I put a glass vase out on the kitchen table anyway, and guided each root through its glass bottleneck. The roots—if I can call them that—were twisted together at the bottom in a heap. I left it there, allowing the sweet natural perfume to engulf the air. I could smell it as I ascended the stairs, and even as I closed my bedroom door. 

Brody already sat on the bed, hunched with his laptop. Something came over me with great speed. As if Aphrodite herself created the sensual odor of the flower, I felt the tugging carnal urges of sexuality rush into my bloodstream. There would be a big bedtime celebration for my discovery, I thought.

I woke up to my alarm. I was late for work. I turned over and saw Brody sleeping. Such a sweet man, tuckered out from last night’s fun. I was very fortunate to have a mate that was as understanding as he was, so thoughtful and intellectual all at once, a perfect bundle. And his stamina... There isn't a thing I could call to mind that he didn't know about me. I detested having to leave him to go to the lab each day, but I loved my research, and he understood - everything.

But there was no time for idle observation of the man I loved - I was late. Besides, there was a discovery awaiting me at the lab. So stoked was I to get there, I had forgotten the flower in the kitchen.

My breaks tore to a stop in the parking lot of WW Labs LLC. I noticed Ron’s car. He had arrived so early. But after finding the fascinating rock, his enthusiasm was unsurprising. I got out of my car, and walked toward the small building in which my lab was perched, patiently waiting for me to get to work.

I noticed an abnormal quietude upon entering the building. Nobody was there. Research papers scattered the tables in my lab. So much work to do - the rock! I realized that I didn’t see it on the rack where all new specimens were placed. I scoured the lab, thinking for some reason it might be hidden among the papers... I gave up fast, and instead went to confront Ron about it.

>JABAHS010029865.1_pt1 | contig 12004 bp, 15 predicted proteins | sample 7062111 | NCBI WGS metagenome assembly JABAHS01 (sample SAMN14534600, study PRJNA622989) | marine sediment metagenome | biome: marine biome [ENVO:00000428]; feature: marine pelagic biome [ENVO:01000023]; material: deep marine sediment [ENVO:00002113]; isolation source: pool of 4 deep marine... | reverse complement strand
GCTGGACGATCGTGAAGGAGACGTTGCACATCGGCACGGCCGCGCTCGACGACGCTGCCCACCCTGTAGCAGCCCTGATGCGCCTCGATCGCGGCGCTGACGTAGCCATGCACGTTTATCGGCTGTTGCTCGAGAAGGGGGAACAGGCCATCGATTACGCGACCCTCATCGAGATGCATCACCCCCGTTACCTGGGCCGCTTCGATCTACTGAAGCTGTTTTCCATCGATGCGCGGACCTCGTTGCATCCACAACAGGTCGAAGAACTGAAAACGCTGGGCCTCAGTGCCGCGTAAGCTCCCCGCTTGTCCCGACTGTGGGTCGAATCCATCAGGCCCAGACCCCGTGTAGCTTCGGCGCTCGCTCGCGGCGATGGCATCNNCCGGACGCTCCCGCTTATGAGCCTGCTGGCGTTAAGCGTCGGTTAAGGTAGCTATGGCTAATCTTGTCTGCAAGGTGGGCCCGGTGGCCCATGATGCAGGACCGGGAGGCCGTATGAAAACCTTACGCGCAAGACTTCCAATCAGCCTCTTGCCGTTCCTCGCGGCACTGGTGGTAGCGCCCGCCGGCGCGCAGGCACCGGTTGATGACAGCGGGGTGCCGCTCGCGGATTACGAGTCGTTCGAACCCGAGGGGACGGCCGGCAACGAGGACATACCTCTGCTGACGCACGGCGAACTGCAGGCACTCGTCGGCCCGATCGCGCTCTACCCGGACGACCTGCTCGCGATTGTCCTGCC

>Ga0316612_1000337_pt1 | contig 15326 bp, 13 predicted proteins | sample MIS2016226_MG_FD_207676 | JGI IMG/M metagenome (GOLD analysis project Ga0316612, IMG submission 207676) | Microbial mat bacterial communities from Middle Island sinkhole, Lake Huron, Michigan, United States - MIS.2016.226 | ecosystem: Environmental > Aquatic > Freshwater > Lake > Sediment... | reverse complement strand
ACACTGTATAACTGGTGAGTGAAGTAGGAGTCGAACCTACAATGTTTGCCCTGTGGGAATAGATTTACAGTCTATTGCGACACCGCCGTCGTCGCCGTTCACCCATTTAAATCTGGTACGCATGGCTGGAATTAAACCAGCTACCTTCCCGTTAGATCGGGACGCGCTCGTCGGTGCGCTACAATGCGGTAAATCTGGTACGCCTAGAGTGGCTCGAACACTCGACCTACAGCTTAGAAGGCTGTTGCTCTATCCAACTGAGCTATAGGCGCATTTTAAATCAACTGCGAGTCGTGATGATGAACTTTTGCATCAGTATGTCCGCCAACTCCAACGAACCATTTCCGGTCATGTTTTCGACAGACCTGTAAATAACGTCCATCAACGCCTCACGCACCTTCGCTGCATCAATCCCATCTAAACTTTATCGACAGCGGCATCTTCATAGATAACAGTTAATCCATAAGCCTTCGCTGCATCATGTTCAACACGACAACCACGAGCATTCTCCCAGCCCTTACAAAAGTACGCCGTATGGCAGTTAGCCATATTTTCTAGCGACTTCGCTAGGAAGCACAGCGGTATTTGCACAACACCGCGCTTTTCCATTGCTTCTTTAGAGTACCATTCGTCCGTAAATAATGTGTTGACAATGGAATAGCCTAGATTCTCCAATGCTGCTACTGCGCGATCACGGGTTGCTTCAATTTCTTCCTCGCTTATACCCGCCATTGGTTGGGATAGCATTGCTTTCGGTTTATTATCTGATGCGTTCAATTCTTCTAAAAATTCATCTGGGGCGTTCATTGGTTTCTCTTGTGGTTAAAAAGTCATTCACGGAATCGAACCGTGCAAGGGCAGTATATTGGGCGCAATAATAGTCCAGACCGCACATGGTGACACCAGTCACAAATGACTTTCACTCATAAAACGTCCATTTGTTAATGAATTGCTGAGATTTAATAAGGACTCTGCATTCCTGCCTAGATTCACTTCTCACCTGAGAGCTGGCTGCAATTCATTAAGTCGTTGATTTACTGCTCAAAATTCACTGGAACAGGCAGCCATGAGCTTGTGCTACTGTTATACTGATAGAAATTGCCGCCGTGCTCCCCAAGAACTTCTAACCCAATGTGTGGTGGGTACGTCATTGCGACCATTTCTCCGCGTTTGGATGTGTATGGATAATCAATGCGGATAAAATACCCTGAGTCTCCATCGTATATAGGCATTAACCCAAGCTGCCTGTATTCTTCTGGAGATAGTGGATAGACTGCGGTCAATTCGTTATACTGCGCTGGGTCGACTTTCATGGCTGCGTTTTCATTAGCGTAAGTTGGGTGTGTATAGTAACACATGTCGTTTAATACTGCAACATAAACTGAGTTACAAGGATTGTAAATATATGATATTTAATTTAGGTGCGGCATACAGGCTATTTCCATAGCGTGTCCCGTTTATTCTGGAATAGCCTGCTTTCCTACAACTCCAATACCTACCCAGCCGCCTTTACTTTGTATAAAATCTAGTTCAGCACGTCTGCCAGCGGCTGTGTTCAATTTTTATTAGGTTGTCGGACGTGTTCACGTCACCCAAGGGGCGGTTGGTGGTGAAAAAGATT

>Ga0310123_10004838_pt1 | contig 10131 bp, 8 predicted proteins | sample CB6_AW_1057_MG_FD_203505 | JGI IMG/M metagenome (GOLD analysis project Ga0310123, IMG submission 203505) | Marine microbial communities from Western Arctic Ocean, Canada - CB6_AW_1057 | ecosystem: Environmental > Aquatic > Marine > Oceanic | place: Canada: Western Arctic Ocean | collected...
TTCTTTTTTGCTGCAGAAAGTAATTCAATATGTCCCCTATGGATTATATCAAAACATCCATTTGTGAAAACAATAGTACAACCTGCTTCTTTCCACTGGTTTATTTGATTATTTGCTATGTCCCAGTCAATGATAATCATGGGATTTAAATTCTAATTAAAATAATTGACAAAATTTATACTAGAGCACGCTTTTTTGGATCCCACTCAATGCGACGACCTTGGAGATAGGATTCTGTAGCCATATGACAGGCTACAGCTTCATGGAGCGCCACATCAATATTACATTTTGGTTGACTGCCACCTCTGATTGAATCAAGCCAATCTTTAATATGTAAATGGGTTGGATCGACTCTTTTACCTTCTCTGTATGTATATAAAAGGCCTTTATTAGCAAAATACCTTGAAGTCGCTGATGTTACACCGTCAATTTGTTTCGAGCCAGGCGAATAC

The ambient temperature felt colder than ever before. The air was still, but a slight and sweet odor moved through halls. I could’ve imagined it. I continued down the hall until I stood right outside Ron’s office door. I froze, and listened. Nothing. I touched the slate placard with his name, “Ronald Weir,” that was a bit misaligned on the door. That always bothered me. I gave it a little knock. No answer. I knocked harder.

“Ron? Ron, what are you doing?” I found myself having to suppress a little frustration. “Can you please come out of your office so I can talk to your face?” The ambiance of the building itself was enough to put me on edge; silence like this was uncomfortable to my mind, as the lack of auditory stimuli made me hear things that weren’t there, pushing me closer to the edge.

About a minute passed before I tried the door handle. Unlocked. I opened the door slowly and put my line of sight askew; if I was going to see Ron engaged in some activity that might put shame to his ancestors, my peripheral vision was the most I would allow . What I walked into, however, was far worse than any petty thought I could have.

Ron was lying face down on the tile with both hands at his side. My stricken stomach dropped; a paralytic pause prevented me from moving a single muscle forward. My eyes were set directly on the scene. The pause was brief, and regaining some control, I crouched next to him.

I was mumbling to myself, “You okay, Ron? Ron, you okay?” I poked my finger into his lower back and recoiled my hand. It was hard - not just stiff, but solid. Then I noticed a barely-perceptible undulation from under his shirt; it cause wave-like ripples in the fabric of his shirt. I had touched one. Out of a mixture of morbid curiosity and the need to prove this wasn’t a dream, hallucination, or some other drug-induced state of paranoia, I decided to turn him over.